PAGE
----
Companies need language ambassadors

A good ambassador is worth the expense
A good ambassador is worth the expense.

A company can display their genuine interest in international clients by showcasing the language abilities and cultural interests among their employees.  Clients enjoy connecting personally with people in your organization, so companies should present their most personal face by recruiting those with exceptional language skills and cultural intelligence.

I recently had the opportunity to help out with a delegation from Russia.  The company my friend works for had some potential clients come from Russia to take a tour of the local facility in Minnesota.  Although the company hired a professional interpreter, I was asked to accompany the delegation to a couple of dinners because I speak Russian.

After long days of tours and presentations, these conversations were relaxing for them.  We didn’t talk “shop”; we talked about life in Russia vs. Minnesota, such as traffic and prices and we learned a lot about one another.  They could talk in their native language about their culture and learn more about US and Minnesota culture.  Meals were not typical work-trip meals but time spent in pleasant company, relaxing and learning.

Towards the end of the visit, one of the Russians smiled and said, “How surprising that we come to the US and we keep finding people who speak Russian!”  My presence told these Russian potential customers that the company with whom they were thinking of partnering cared enough to connect with them in a substantial way and to surround them with an atmosphere that would be comfortable for them.

Significantly, these conversations took place with a “pure” American, so they could peer more directly into the cultural divide.  We have many immigrants from Russia in Minnesota; our interpreter was one.  I, however, was a complete outsider: fifth generation American, no Russian background.  I had no reason to learn Russian culture except out of personal interest.  They were intrigued.  Why did you learn Russian?  What do you think of Russian culture?  Tell us how Americans think!  My interest in people and their background, substantiated by work in learning languages, made a profound impression.

Ultimately, the Russian guests had a nice time and left with a great impression of the US and my friend’s company.  My affiliation with my friend’s company and my personal interest in Russian culture demonstrated that the company and our country are interested in these guests by going the extra mile to make a connection with these potential customers.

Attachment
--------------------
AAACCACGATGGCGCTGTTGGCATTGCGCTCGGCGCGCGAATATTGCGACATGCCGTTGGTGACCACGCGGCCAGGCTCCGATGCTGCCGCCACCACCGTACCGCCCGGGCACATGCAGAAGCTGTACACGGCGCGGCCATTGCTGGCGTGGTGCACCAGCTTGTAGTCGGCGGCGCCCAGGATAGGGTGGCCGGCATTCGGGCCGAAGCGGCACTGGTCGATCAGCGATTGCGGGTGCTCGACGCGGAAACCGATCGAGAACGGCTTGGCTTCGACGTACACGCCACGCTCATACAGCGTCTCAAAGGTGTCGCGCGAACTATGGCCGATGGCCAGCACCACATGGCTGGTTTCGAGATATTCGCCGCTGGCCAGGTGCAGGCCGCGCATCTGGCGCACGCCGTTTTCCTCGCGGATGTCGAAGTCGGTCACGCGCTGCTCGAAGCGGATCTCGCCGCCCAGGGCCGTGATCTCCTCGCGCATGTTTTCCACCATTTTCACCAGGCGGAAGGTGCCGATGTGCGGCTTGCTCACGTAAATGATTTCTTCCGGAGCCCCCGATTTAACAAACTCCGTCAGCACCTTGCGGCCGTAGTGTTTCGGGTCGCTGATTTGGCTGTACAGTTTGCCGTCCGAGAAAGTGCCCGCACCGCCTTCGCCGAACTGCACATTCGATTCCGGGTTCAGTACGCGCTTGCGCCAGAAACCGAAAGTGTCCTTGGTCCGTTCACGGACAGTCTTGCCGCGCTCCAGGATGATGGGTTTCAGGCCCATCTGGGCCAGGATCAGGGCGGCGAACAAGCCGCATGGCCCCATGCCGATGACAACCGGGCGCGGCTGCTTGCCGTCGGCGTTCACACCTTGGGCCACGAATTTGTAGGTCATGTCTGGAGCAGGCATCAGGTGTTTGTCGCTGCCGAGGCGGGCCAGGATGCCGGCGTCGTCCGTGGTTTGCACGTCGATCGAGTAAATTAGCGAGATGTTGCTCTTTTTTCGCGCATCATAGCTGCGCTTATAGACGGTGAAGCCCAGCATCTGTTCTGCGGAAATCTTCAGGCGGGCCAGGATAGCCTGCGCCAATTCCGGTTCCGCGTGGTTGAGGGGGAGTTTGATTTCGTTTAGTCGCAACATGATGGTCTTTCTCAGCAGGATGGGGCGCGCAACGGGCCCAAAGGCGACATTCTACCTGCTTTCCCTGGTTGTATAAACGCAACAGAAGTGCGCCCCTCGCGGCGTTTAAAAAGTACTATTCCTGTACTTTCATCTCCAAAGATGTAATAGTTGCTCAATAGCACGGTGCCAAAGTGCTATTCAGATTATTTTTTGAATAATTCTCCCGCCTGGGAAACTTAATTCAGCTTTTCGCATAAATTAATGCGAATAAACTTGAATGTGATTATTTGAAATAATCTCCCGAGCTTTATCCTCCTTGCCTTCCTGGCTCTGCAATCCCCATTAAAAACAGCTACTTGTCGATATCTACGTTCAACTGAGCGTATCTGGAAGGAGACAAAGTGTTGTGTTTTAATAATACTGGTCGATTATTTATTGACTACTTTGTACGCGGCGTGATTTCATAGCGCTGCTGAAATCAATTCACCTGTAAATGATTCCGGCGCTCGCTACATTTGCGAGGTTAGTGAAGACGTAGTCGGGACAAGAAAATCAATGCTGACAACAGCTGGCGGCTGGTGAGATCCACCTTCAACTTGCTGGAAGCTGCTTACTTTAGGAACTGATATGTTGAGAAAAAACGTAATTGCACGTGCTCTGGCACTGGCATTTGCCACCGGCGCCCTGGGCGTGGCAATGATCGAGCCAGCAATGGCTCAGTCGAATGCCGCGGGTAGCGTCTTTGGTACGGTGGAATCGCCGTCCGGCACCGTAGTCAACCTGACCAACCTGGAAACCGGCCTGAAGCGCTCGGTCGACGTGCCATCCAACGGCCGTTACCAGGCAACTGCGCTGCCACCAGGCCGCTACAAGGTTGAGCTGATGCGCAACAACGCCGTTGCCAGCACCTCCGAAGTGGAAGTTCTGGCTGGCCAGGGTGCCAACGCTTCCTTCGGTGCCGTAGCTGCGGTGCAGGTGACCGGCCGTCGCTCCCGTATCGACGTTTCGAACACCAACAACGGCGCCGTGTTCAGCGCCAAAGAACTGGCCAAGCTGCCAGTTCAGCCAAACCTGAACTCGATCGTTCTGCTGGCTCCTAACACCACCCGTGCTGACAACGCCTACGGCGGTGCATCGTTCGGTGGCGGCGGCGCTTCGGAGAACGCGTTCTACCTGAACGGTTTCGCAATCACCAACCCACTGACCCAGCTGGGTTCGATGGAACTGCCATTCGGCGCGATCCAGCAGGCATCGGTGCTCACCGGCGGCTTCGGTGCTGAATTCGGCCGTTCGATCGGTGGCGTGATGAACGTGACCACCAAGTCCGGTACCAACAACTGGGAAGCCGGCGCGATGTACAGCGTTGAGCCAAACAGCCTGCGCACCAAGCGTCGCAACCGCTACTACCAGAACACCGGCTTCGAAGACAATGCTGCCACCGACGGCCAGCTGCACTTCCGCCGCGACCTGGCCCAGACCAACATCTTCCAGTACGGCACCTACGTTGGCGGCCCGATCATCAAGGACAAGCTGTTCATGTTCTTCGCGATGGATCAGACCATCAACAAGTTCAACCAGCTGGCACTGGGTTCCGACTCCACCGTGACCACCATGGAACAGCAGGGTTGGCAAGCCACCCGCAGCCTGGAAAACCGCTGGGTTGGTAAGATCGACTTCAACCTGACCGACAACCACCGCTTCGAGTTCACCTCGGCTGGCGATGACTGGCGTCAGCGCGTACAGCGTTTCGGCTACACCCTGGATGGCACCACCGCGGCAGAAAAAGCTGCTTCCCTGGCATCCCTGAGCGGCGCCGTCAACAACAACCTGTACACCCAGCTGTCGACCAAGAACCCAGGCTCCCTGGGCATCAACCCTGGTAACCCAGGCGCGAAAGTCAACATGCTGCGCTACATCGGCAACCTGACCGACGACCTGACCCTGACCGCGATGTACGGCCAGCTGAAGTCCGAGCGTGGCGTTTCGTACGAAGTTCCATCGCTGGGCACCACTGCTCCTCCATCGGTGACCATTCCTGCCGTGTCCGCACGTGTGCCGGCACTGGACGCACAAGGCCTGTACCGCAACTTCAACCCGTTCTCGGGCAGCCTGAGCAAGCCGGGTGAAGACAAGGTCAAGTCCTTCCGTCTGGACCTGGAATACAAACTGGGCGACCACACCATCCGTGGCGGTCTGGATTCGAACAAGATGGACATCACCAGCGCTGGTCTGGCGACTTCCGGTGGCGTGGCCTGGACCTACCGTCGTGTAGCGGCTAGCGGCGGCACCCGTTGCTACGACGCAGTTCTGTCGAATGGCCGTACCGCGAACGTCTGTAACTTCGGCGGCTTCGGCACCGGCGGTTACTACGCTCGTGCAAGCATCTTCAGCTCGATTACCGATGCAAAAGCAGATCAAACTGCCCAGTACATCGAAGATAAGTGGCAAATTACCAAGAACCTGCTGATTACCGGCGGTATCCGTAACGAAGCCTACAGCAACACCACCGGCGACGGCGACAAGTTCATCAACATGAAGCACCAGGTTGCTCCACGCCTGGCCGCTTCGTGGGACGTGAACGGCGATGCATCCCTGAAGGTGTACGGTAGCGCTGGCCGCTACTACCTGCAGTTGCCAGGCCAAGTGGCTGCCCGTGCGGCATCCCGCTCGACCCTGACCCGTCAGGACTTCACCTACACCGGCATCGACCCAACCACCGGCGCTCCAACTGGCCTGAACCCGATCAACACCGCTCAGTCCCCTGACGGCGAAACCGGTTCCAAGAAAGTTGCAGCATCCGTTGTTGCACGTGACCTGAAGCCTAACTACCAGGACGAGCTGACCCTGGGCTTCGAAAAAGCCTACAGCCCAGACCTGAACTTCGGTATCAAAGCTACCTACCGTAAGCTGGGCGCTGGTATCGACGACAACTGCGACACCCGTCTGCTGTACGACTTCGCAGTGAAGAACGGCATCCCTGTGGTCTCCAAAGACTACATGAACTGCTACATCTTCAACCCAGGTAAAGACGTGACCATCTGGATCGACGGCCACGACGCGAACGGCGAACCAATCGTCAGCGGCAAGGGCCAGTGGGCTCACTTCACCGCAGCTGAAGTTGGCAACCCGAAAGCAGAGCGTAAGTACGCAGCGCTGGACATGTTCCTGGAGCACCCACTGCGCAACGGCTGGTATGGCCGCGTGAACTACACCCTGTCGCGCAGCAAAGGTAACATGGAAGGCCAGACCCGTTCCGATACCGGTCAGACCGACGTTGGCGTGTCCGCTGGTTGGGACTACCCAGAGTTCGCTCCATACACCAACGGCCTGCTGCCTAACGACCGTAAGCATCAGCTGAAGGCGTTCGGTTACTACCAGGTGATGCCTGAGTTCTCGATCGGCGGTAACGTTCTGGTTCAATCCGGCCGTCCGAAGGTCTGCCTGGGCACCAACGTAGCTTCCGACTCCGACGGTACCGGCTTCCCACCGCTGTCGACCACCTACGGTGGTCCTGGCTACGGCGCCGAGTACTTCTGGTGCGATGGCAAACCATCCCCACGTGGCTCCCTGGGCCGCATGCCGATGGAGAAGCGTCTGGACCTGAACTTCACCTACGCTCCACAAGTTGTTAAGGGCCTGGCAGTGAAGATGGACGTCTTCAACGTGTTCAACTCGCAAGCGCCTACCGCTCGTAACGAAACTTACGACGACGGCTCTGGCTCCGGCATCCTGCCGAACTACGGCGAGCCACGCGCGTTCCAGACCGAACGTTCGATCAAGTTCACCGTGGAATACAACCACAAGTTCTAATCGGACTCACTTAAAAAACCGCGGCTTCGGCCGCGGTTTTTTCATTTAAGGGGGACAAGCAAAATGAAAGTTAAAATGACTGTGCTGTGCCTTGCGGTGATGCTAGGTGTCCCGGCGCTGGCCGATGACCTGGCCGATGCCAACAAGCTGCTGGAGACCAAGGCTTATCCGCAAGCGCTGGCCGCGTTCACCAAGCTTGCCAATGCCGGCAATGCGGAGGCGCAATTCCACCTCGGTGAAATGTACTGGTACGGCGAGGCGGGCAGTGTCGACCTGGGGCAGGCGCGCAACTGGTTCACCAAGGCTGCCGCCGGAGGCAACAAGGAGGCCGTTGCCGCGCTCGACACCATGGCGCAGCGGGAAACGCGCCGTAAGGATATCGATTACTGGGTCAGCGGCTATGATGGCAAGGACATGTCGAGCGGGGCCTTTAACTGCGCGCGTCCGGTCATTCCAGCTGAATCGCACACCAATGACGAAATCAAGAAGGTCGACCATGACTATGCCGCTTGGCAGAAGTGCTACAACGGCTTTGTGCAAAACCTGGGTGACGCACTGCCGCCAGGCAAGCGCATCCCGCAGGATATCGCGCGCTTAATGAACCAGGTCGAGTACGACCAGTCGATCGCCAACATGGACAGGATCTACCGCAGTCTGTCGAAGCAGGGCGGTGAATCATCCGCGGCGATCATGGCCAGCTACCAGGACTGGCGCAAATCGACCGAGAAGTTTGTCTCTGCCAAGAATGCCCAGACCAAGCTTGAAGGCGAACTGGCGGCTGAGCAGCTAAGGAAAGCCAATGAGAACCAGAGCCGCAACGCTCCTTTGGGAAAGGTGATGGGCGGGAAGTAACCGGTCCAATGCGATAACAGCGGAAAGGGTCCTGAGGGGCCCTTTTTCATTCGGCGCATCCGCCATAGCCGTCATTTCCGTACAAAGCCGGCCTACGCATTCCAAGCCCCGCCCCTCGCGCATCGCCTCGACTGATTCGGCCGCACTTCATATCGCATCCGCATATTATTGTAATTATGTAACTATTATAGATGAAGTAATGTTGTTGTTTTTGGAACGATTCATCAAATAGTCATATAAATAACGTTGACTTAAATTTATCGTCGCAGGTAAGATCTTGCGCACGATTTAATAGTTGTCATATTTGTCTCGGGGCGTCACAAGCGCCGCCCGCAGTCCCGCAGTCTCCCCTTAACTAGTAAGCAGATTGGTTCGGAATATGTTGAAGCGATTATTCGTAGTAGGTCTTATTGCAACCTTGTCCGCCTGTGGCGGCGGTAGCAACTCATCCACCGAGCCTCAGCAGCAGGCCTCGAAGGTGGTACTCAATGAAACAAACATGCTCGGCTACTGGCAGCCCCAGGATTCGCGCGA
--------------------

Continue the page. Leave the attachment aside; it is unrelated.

Companies in the US will attract more interest from foreign clients if they cultivate linguistic knowledge and cultural intelligence, whether by recruiting employees with these skills, finding existing employees who possess them, or training current employees in them.  My friend’s company made a wonderful impression on these potential customers by bringing me in, not because of me per se but because they made the effort to connect with the clients’ language and culture.  As the marketplace becomes more global, offering up culture and language ambassadors will provide an important edge to winning over clients.

What do you think are cost-effective ways that companies can prepare themselves to make great impressions on foreign clients?

Photo credit: Foter.com / Public Domain Mark 1.0

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5 thoughts on “Companies need language ambassadors

    1. Thank you for saying so. As you well know, a foreigner who speaks Russian makes a *big* impression on a Russian. And an American who speaks a foreign language makes good impressions on many people.

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  1. Congratulations! You made a good job and surely showed your friends company where they could invest in: someone with a great passion not only for languages but also for the respective cultures. To answer your question, I think that companies should invest more in social and cultural intelligent people with a considerable linguistic knowledge, like you.

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    1. Thanks for the vote of confidence. I think that companies should look into screening for these abilities. Even I don’t think about it much when I’m hiring at work–why look for these skill at the lower levels? But the people at the lower level eventually make their way up the ladder. I’m interested in thinking about how to cultivate these skills once people are already in the company.

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  2. Pingback: Focus and endurance: Long-term motivation for learning languages | Loving Language

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